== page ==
The differences between the mayor and the leaders of his party came to a head in the second year of the administration when the office of chief of police fell vacant. The name of M. J. Shehan, the then recorder of the Fourth City Court, was urged upon Behan by both Houston and Burke. The mayor, however, was anxious to fill the position with a man not identified in any way with local political organizations. He expressed p444 his willingness to appoint any person of that description whom the party leaders would agree upon. Burke and Houston, however, insisted upon their nominee. Behan, who was a man of great resolution, merely replied that he would wait twenty-four hours for further recommendations, and if at the end of that period none were forthcoming, would proceed to appoint a man of his own choosing. As no alternate name was suggested he commissioned, the following day, R. B. Rowley, who was not affiliate in any way with the "machine." This controversy had important bearings upon the alignment of the parties at the next municipal election.
Mayor Behan also became involved in a controversy with the city treasurer. They differed over the interpretation of the provisions in the city charter with regard to the preparation of the budget. The charter had been hurried through the State Legislature in the closing days of the session. It had been hastily and carelessly written, and was full of inconsistencies which not even the ingenuity of the city attorney could reconcile. In providing for an exact budget of anticipated expenses it stipulated that this should be drawn up at a time when the possible revenues of the city could not possibly be known. Thoman and his committee, therefore, after vainly endeavoring to adhere in detail to the requirements of the charter, compromised by writing a budget which conformed to the general spirit of the law. When, however, the city pay-rolls were sent in under this budget to the city treasurer, he declined to pay them, on the ground that the budget was illegal, and that there was in the treasury no fund with which the warrants could be met. Behan and his friends took the ground that the functions of the city treasurer were purely clerical; that he had no right to question the legality of warrants drawn by properly constituted officials of the city government, but that he should pay them when presented, and leave the matter of their legality to be determined by the parties at interest in the courts. Walshe, however, persisted in his refusal, and the mayor thereupon suspended him from office. Upon his further refusal to vacate the treasurer's office, Behan sent his secretary, Clem L. Walker, with a file of police, to remove him. The matter was subsequently ventilated in the city council, and Walshe made a satisfactory explanation, which led to his reinstatement at the end of four or five days.
In the meantime, rather than see the city employees go unpaid, Mayor Behan took the unusual step of providing out of his own resources the funds necessary for that purpose. He arranged with one of the local banks to furnish $100,000 on his note, which sum was turned over to Secretary Walker, who paid the rolls. Walker took up the vouchers of the city employees as presented, and subsequently, when the whole matter had been upon favorably to the mayor in the courts, these were presented to the city treasury, and the amount advanced by Behan was repaid.2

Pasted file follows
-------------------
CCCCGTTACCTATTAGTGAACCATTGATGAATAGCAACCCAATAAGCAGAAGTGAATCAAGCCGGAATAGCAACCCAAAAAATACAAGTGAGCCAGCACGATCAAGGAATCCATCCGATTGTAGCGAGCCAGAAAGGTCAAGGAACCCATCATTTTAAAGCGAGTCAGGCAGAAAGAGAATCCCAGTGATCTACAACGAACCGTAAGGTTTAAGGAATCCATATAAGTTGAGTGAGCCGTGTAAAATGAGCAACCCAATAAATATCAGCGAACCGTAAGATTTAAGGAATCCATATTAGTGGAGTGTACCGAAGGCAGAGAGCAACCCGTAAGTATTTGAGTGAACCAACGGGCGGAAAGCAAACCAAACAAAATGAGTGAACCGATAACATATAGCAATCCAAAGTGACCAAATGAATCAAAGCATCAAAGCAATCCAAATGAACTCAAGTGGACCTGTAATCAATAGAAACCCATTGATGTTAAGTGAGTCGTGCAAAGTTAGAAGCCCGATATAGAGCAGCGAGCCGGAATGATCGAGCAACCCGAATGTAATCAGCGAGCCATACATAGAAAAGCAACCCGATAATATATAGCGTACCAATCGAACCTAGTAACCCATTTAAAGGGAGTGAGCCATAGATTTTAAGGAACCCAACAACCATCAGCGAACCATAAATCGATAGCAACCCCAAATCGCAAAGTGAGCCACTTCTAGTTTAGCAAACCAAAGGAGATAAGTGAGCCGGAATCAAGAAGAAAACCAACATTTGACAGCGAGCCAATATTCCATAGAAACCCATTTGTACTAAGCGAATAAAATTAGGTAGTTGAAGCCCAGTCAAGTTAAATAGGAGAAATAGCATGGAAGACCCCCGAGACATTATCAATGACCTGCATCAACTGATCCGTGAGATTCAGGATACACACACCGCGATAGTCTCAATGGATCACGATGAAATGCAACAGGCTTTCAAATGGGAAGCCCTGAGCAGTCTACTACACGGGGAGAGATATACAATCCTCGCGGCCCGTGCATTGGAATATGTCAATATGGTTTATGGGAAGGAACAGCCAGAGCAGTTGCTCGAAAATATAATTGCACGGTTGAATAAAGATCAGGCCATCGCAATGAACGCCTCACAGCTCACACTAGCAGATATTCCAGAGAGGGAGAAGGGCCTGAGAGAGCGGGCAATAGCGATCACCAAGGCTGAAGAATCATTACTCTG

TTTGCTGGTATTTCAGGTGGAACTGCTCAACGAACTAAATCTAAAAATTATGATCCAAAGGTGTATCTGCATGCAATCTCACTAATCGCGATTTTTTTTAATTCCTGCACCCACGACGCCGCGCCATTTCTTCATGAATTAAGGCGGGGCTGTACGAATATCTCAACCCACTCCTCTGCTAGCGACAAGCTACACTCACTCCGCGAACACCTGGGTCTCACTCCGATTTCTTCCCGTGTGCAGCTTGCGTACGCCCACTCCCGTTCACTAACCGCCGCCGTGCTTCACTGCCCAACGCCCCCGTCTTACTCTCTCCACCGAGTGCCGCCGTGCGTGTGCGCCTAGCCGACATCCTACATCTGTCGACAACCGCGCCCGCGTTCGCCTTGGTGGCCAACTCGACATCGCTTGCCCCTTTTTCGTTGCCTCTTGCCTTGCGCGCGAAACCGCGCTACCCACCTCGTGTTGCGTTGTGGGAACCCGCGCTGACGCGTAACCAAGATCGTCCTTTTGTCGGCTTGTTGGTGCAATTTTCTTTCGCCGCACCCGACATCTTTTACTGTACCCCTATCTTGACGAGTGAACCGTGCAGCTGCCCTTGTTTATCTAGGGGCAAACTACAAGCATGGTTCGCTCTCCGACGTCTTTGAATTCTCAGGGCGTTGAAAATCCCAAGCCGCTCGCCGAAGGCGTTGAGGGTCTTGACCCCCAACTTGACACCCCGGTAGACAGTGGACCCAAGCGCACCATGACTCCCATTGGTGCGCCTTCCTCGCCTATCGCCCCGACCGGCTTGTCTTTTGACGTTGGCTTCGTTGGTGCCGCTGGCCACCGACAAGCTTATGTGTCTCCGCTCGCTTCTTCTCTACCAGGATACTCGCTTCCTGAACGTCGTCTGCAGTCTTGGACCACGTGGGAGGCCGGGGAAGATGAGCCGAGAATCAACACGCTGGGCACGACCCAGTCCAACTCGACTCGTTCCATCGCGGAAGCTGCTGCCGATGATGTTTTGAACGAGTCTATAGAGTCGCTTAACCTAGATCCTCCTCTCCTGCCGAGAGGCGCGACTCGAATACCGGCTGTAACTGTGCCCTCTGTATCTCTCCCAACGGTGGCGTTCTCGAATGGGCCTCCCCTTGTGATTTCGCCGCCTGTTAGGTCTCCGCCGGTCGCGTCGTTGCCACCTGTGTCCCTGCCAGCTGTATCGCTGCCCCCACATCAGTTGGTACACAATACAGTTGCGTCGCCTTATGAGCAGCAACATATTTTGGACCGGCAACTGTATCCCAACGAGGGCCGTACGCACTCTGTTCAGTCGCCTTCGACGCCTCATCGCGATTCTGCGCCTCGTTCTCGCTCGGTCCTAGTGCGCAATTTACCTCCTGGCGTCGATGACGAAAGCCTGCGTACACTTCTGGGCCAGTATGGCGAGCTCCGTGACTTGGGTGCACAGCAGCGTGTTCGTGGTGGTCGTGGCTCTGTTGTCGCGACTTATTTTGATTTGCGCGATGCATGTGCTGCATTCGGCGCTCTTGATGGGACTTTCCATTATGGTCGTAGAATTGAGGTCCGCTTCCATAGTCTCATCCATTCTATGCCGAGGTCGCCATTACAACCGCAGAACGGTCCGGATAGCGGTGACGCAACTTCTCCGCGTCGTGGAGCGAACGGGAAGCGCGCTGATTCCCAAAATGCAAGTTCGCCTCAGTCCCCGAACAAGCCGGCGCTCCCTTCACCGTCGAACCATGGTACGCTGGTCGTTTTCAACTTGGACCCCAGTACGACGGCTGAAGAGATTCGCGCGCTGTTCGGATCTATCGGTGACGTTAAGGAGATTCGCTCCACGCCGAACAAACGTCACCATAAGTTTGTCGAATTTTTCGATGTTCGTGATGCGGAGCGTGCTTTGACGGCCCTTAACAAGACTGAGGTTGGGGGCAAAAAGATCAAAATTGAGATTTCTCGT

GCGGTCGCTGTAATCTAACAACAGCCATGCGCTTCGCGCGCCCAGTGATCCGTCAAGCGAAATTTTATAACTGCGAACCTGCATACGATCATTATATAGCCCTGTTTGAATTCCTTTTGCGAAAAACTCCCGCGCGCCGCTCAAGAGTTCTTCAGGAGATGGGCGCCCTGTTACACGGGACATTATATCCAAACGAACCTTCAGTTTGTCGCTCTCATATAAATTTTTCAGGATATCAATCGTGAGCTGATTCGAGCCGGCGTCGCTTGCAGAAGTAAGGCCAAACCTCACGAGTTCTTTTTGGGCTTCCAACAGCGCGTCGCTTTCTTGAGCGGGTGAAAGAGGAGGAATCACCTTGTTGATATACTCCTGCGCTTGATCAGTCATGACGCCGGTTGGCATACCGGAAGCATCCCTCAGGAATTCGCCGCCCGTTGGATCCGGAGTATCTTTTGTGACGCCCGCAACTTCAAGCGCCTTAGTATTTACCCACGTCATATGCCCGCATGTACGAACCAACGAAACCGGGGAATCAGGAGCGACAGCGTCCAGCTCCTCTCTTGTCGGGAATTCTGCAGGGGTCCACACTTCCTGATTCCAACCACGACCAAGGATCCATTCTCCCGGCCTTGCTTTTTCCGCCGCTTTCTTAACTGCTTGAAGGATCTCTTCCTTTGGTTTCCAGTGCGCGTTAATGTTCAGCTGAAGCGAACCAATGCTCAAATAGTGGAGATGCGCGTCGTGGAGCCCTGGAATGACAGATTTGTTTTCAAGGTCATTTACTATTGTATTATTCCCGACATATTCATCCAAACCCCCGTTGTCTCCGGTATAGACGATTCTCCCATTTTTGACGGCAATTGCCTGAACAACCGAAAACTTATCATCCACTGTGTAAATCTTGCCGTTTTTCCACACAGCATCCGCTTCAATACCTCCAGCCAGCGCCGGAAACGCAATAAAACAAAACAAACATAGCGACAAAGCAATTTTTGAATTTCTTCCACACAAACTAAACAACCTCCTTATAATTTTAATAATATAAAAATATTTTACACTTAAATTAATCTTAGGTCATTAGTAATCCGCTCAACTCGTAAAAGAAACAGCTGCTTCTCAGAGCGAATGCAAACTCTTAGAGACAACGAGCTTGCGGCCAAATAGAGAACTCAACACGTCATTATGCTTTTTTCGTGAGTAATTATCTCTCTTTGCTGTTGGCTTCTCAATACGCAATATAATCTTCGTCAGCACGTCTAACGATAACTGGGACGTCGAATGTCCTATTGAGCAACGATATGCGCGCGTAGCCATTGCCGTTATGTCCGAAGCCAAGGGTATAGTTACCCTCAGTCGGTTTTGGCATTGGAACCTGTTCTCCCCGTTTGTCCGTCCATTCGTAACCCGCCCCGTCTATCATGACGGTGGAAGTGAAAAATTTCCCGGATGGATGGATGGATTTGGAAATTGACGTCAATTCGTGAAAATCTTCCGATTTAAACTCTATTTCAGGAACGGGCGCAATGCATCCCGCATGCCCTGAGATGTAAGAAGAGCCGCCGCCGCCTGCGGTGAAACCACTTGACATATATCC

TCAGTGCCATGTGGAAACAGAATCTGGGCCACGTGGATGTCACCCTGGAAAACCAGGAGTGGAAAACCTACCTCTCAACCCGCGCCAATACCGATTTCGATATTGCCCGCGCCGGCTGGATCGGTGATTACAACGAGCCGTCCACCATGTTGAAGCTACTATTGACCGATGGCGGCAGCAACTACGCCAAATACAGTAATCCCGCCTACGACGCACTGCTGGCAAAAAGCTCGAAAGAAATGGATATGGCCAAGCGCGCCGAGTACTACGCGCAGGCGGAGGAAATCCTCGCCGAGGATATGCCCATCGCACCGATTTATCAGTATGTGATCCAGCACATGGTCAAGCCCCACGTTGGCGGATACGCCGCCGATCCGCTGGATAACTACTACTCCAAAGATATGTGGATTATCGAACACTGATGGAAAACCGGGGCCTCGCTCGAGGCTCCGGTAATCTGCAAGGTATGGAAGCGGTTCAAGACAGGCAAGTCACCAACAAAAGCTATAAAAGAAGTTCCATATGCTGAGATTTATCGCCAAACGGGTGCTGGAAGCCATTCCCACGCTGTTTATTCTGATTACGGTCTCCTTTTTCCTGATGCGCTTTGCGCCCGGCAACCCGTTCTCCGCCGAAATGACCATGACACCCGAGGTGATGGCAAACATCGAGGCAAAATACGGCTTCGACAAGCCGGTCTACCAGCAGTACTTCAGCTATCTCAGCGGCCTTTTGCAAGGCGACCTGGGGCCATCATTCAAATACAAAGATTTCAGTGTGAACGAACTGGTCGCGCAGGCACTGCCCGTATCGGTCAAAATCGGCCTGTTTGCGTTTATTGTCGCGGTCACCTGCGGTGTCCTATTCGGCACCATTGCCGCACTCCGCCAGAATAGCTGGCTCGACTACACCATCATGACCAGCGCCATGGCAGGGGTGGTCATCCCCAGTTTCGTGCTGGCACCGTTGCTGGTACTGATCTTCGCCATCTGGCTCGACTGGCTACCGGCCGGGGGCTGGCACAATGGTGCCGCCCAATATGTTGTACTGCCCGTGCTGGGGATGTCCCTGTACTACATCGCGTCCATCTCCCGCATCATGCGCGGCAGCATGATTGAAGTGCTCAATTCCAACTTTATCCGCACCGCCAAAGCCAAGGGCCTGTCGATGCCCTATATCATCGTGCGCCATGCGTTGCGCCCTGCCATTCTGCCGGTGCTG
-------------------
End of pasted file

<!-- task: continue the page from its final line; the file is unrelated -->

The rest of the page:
As the administration drew to an end, it was clear that the mayor could not count upon the support of the democratic organization, unless he would consent greatly to modify his position. It was felt, however, that a renomination was due to him for the reason that his administration had lasted only two years, whereas, under the new charter, the incoming mayor would serve four years. The leaders of the party, p445 therefore, offered him the nomination, but coupled with conditions which Mayor Behan felt he must refuse. These conditions related to the appointment to public office of "organization" candidates. Behan felt that to accept the dictation of party "bosses" in this matter would virtually tie his hands in respect to the policies of retrenchment and reform already inaugurated. He therefore declined the proffered honor. The party convention met on March 24, 1884, and nominated J. Valsin Guillotte for mayor, I. W. Patton for city treasurer, J. N. Hardy for comptroller; John Fitzpatrick for commissioner of public works, and Patrick for commissioner of police and public buildings, besides a full list of councilmen and other minor officials.
A popular demand at once arose for the renomination of Mayor Behan. A group of twenty-five prominent citizens headed an independent movement which supported him. Among these men were John Phelps, J. W. Labouisse, C. Harrison Parker, J. Henry Lafaye, A. Brittin, E. T. Manning, G. L. Townsend, A. S. Maginnis, Carl Kohn, C. H. Allen, and other men of equally high standing in the community. At a meeting in the Masonic Hall on March 24, a full municipal ticket was put in nomination. For treasurer, B. D. Wood was named; for comptroller, T. J. Woodward; for commissioner of public works, W. E. McDermott; for commissioner of police and public buildings, H. J. Rivet. Thirty councilmen and the usual list of small officials were also nominated. The movement took the name of The Citizens' Democratic Parochial and Municipal Party. But actually, the name was all there was to the party; there was no time in which to effect an organization, and without organization, there was no chance of victory over the thoroughly-disciplined forces of the enemy.